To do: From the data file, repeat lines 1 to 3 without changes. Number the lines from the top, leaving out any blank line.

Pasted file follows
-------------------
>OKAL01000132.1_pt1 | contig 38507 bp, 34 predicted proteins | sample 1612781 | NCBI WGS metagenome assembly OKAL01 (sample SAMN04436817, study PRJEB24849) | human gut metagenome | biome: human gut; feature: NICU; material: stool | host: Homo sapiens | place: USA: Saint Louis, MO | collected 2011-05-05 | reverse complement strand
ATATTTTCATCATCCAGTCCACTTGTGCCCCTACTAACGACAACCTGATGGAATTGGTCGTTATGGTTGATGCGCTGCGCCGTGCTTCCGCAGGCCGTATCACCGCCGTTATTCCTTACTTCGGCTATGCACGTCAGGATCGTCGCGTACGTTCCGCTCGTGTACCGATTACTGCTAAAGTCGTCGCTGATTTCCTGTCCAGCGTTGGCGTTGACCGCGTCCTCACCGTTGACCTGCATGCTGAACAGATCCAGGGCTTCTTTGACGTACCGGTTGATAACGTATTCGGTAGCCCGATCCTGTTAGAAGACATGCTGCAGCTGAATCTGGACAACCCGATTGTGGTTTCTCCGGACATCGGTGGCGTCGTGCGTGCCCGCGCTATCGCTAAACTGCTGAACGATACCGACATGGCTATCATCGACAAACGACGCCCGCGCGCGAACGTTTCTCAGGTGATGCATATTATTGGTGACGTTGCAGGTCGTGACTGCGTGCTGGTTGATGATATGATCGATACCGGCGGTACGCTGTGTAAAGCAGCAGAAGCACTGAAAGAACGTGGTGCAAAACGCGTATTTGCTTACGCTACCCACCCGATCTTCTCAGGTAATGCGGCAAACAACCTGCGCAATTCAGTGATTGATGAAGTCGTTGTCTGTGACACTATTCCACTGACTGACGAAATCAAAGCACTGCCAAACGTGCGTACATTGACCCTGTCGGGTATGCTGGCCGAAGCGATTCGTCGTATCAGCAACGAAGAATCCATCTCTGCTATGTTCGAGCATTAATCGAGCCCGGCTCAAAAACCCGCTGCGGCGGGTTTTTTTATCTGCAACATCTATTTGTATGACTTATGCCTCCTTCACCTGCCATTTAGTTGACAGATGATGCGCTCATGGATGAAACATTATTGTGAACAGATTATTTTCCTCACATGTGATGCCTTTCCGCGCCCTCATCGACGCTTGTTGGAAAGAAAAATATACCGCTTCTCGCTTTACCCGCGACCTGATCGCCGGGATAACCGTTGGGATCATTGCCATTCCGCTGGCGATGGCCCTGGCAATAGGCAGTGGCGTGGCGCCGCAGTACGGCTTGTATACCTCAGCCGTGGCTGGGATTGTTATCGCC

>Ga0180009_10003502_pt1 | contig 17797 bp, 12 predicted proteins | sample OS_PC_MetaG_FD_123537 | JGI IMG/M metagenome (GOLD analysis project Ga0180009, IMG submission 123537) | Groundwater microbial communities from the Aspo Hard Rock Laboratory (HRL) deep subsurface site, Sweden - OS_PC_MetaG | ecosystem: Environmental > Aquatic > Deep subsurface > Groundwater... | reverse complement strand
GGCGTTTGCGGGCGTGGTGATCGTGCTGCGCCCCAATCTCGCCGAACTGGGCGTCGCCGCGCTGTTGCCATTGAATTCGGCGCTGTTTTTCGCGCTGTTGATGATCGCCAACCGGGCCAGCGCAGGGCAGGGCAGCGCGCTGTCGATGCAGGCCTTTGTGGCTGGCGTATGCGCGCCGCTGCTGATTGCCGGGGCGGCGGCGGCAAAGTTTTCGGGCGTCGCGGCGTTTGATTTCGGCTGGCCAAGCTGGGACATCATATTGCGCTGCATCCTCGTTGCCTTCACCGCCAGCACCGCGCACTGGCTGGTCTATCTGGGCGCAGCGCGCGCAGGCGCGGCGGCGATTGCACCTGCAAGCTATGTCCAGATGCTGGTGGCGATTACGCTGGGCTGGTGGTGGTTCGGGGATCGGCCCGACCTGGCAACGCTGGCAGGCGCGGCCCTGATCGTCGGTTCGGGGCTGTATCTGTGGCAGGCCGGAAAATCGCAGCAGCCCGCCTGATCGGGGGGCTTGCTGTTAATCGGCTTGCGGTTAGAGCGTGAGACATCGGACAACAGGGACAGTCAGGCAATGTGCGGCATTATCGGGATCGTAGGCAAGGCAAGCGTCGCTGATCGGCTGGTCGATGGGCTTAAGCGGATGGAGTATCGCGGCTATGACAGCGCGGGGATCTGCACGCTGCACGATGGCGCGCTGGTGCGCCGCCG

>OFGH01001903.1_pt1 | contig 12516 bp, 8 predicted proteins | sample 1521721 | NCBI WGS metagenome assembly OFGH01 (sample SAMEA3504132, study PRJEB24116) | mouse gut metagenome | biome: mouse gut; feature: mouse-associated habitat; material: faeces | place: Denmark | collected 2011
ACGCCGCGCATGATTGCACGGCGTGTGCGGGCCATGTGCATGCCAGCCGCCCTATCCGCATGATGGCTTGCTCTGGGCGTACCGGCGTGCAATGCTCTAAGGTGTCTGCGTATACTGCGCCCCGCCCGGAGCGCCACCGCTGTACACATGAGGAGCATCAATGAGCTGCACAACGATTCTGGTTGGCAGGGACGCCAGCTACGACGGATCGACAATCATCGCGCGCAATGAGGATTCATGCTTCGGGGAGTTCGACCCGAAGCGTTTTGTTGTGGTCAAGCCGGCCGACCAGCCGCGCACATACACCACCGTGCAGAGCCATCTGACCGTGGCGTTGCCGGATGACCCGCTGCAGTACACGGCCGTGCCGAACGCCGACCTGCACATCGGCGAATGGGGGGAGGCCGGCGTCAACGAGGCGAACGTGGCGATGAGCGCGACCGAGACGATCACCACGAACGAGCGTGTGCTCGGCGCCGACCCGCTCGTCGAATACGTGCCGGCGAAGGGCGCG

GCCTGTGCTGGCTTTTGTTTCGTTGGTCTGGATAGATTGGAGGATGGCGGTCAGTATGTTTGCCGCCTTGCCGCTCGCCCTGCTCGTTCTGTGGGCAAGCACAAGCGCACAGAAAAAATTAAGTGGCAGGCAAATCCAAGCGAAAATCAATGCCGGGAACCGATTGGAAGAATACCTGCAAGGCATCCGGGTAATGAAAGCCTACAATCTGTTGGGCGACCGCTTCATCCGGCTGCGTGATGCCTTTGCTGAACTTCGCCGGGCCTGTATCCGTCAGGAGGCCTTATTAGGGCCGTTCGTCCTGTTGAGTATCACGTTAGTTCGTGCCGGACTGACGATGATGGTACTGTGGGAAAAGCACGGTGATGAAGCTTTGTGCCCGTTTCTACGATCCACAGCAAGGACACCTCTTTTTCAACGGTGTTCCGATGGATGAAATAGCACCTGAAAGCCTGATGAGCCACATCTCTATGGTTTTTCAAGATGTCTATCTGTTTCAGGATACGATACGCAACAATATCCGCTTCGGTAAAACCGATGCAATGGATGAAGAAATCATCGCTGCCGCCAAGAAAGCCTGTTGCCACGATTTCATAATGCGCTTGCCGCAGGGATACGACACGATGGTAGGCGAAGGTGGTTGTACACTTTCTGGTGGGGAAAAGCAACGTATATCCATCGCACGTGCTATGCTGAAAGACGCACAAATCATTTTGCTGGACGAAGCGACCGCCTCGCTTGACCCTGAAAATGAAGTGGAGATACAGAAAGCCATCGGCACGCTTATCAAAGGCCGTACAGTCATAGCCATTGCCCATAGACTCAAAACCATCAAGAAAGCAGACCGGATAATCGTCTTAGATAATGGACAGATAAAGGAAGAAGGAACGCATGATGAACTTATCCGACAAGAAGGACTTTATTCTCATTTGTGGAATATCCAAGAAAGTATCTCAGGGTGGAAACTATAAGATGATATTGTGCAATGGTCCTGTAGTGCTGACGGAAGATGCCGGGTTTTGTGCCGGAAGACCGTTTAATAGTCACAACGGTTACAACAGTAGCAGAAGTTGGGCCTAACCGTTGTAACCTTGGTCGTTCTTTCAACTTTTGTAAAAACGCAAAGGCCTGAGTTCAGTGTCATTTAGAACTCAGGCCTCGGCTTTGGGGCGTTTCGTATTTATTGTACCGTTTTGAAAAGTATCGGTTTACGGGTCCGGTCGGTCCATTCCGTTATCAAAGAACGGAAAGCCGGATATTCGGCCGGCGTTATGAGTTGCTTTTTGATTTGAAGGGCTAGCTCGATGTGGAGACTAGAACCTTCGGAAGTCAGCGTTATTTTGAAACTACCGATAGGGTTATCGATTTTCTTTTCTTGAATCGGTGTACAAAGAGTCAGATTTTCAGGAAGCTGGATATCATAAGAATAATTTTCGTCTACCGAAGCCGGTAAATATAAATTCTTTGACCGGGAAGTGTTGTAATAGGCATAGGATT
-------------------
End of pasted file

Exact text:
>OKAL01000132.1_pt1 | contig 38507 bp, 34 predicted proteins | sample 1612781 | NCBI WGS metagenome assembly OKAL01 (sample SAMN04436817, study PRJEB24849) | human gut metagenome | biome: human gut; feature: NICU; material: stool | host: Homo sapiens | place: USA: Saint Louis, MO | collected 2011-05-05 | reverse complement strand
ATATTTTCATCATCCAGTCCACTTGTGCCCCTACTAACGACAACCTGATGGAATTGGTCGTTATGGTTGATGCGCTGCGCCGTGCTTCCGCAGGCCGTATCACCGCCGTTATTCCTTACTTCGGCTATGCACGTCAGGATCGTCGCGTACGTTCCGCTCGTGTACCGATTACTGCTAAAGTCGTCGCTGATTTCCTGTCCAGCGTTGGCGTTGACCGCGTCCTCACCGTTGACCTGCATGCTGAACAGATCCAGGGCTTCTTTGACGTACCGGTTGATAACGTATTCGGTAGCCCGATCCTGTTAGAAGACATGCTGCAGCTGAATCTGGACAACCCGATTGTGGTTTCTCCGGACATCGGTGGCGTCGTGCGTGCCCGCGCTATCGCTAAACTGCTGAACGATACCGACATGGCTATCATCGACAAACGACGCCCGCGCGCGAACGTTTCTCAGGTGATGCATATTATTGGTGACGTTGCAGGTCGTGACTGCGTGCTGGTTGATGATATGATCGATACCGGCGGTACGCTGTGTAAAGCAGCAGAAGCACTGAAAGAACGTGGTGCAAAACGCGTATTTGCTTACGCTACCCACCCGATCTTCTCAGGTAATGCGGCAAACAACCTGCGCAATTCAGTGATTGATGAAGTCGTTGTCTGTGACACTATTCCACTGACTGACGAAATCAAAGCACTGCCAAACGTGCGTACATTGACCCTGTCGGGTATGCTGGCCGAAGCGATTCGTCGTATCAGCAACGAAGAATCCATCTCTGCTATGTTCGAGCATTAATCGAGCCCGGCTCAAAAACCCGCTGCGGCGGGTTTTTTTATCTGCAACATCTATTTGTATGACTTATGCCTCCTTCACCTGCCATTTAGTTGACAGATGATGCGCTCATGGATGAAACATTATTGTGAACAGATTATTTTCCTCACATGTGATGCCTTTCCGCGCCCTCATCGACGCTTGTTGGAAAGAAAAATATACCGCTTCTCGCTTTACCCGCGACCTGATCGCCGGGATAACCGTTGGGATCATTGCCATTCCGCTGGCGATGGCCCTGGCAATAGGCAGTGGCGTGGCGCCGCAGTACGGCTTGTATACCTCAGCCGTGGCTGGGATTGTTATCGCC

>Ga0180009_10003502_pt1 | contig 17797 bp, 12 predicted proteins | sample OS_PC_MetaG_FD_123537 | JGI IMG/M metagenome (GOLD analysis project Ga0180009, IMG submission 123537) | Groundwater microbial communities from the Aspo Hard Rock Laboratory (HRL) deep subsurface site, Sweden - OS_PC_MetaG | ecosystem: Environmental > Aquatic > Deep subsurface > Groundwater... | reverse complement strand